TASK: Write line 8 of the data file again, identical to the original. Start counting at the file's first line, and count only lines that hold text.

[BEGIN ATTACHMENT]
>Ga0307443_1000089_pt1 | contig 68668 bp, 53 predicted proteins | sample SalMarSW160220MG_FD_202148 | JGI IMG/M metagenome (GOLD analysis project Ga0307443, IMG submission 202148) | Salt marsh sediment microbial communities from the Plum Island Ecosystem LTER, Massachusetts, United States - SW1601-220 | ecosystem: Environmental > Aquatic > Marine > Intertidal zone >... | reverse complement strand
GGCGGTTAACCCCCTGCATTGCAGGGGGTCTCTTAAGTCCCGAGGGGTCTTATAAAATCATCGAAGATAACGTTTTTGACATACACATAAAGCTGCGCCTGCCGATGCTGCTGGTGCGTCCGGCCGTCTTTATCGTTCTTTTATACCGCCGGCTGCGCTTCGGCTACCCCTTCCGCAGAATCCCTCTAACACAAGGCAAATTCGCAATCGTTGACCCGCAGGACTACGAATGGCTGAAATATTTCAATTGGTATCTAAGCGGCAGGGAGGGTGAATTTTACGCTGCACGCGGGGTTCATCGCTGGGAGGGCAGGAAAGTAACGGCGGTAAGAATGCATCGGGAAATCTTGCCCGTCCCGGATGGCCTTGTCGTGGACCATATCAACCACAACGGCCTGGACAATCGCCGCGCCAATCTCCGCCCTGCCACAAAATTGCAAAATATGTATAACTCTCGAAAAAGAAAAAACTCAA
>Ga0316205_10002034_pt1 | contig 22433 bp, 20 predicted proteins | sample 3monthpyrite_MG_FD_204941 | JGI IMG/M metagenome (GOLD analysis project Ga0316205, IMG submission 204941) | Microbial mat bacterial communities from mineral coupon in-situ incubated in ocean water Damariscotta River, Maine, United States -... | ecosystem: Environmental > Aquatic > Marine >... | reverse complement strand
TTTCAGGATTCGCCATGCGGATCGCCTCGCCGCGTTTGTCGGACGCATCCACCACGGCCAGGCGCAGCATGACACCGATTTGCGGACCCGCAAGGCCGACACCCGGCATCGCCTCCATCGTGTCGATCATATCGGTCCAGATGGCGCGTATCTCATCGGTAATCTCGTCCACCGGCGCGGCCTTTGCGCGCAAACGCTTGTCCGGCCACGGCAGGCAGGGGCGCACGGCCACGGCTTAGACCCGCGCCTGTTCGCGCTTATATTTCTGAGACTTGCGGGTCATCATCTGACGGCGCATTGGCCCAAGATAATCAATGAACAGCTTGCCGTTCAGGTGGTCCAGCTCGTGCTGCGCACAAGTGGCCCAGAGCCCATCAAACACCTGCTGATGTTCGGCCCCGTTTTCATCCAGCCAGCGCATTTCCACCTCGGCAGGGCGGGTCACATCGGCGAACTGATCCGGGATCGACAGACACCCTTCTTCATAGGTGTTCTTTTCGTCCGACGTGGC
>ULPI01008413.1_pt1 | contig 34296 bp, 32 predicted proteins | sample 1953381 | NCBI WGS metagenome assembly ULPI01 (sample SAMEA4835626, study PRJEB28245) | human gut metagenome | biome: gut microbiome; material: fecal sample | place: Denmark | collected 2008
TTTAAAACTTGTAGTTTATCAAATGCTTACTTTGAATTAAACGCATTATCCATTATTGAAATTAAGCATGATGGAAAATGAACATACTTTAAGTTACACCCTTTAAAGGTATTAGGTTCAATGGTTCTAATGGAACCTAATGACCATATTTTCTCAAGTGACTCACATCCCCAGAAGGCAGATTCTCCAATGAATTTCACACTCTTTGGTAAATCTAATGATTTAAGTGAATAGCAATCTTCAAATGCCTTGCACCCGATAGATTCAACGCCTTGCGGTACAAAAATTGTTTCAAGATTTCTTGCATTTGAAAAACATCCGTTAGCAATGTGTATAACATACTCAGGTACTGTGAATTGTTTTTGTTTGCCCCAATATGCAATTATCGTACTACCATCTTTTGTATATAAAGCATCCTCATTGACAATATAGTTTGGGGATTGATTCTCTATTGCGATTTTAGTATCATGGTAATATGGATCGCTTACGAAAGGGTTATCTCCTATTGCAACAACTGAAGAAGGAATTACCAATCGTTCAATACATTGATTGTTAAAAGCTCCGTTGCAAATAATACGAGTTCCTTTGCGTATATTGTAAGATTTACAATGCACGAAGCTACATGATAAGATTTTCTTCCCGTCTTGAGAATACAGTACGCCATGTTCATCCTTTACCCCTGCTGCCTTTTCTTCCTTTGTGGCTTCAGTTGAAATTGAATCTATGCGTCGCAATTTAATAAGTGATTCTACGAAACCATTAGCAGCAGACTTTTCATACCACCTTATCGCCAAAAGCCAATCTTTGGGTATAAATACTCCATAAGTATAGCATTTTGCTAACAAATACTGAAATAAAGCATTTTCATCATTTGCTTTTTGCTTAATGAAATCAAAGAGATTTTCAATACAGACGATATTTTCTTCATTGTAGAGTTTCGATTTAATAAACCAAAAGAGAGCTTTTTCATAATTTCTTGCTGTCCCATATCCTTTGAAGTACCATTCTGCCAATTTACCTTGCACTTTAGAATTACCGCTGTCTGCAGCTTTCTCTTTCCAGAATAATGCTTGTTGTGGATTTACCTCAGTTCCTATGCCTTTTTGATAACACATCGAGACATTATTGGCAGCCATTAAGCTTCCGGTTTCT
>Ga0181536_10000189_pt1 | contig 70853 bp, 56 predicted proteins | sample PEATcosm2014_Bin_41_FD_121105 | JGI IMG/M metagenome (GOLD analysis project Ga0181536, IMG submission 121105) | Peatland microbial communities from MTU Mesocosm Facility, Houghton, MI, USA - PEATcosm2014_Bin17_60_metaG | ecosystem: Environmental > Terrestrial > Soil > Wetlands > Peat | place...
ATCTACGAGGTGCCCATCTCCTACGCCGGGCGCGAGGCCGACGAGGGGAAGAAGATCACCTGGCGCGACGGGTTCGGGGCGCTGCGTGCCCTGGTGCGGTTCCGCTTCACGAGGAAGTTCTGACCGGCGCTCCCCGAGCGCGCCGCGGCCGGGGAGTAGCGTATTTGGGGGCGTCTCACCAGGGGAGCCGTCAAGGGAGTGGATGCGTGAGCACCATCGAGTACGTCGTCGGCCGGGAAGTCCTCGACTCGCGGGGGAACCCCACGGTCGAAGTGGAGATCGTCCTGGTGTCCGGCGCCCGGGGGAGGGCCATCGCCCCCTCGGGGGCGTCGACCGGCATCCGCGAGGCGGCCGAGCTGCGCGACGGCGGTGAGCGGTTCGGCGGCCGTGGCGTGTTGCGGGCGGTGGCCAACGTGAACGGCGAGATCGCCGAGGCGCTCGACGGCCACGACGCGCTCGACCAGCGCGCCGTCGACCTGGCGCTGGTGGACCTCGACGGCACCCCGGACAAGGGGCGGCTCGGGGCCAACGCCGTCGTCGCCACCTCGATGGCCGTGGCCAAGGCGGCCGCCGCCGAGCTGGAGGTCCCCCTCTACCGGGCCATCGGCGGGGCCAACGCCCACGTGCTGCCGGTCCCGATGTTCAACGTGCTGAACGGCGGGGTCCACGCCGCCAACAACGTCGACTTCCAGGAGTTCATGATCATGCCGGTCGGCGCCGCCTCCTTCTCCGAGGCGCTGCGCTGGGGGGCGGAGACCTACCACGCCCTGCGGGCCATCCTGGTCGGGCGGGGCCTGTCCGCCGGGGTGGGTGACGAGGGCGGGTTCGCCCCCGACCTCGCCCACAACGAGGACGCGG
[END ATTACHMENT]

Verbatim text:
ATCTACGAGGTGCCCATCTCCTACGCCGGGCGCGAGGCCGACGAGGGGAAGAAGATCACCTGGCGCGACGGGTTCGGGGCGCTGCGTGCCCTGGTGCGGTTCCGCTTCACGAGGAAGTTCTGACCGGCGCTCCCCGAGCGCGCCGCGGCCGGGGAGTAGCGTATTTGGGGGCGTCTCACCAGGGGAGCCGTCAAGGGAGTGGATGCGTGAGCACCATCGAGTACGTCGTCGGCCGGGAAGTCCTCGACTCGCGGGGGAACCCCACGGTCGAAGTGGAGATCGTCCTGGTGTCCGGCGCCCGGGGGAGGGCCATCGCCCCCTCGGGGGCGTCGACCGGCATCCGCGAGGCGGCCGAGCTGCGCGACGGCGGTGAGCGGTTCGGCGGCCGTGGCGTGTTGCGGGCGGTGGCCAACGTGAACGGCGAGATCGCCGAGGCGCTCGACGGCCACGACGCGCTCGACCAGCGCGCCGTCGACCTGGCGCTGGTGGACCTCGACGGCACCCCGGACAAGGGGCGGCTCGGGGCCAACGCCGTCGTCGCCACCTCGATGGCCGTGGCCAAGGCGGCCGCCGCCGAGCTGGAGGTCCCCCTCTACCGGGCCATCGGCGGGGCCAACGCCCACGTGCTGCCGGTCCCGATGTTCAACGTGCTGAACGGCGGGGTCCACGCCGCCAACAACGTCGACTTCCAGGAGTTCATGATCATGCCGGTCGGCGCCGCCTCCTTCTCCGAGGCGCTGCGCTGGGGGGCGGAGACCTACCACGCCCTGCGGGCCATCCTGGTCGGGCGGGGCCTGTCCGCCGGGGTGGGTGACGAGGGCGGGTTCGCCCCCGACCTCGCCCACAACGAGGACGCGG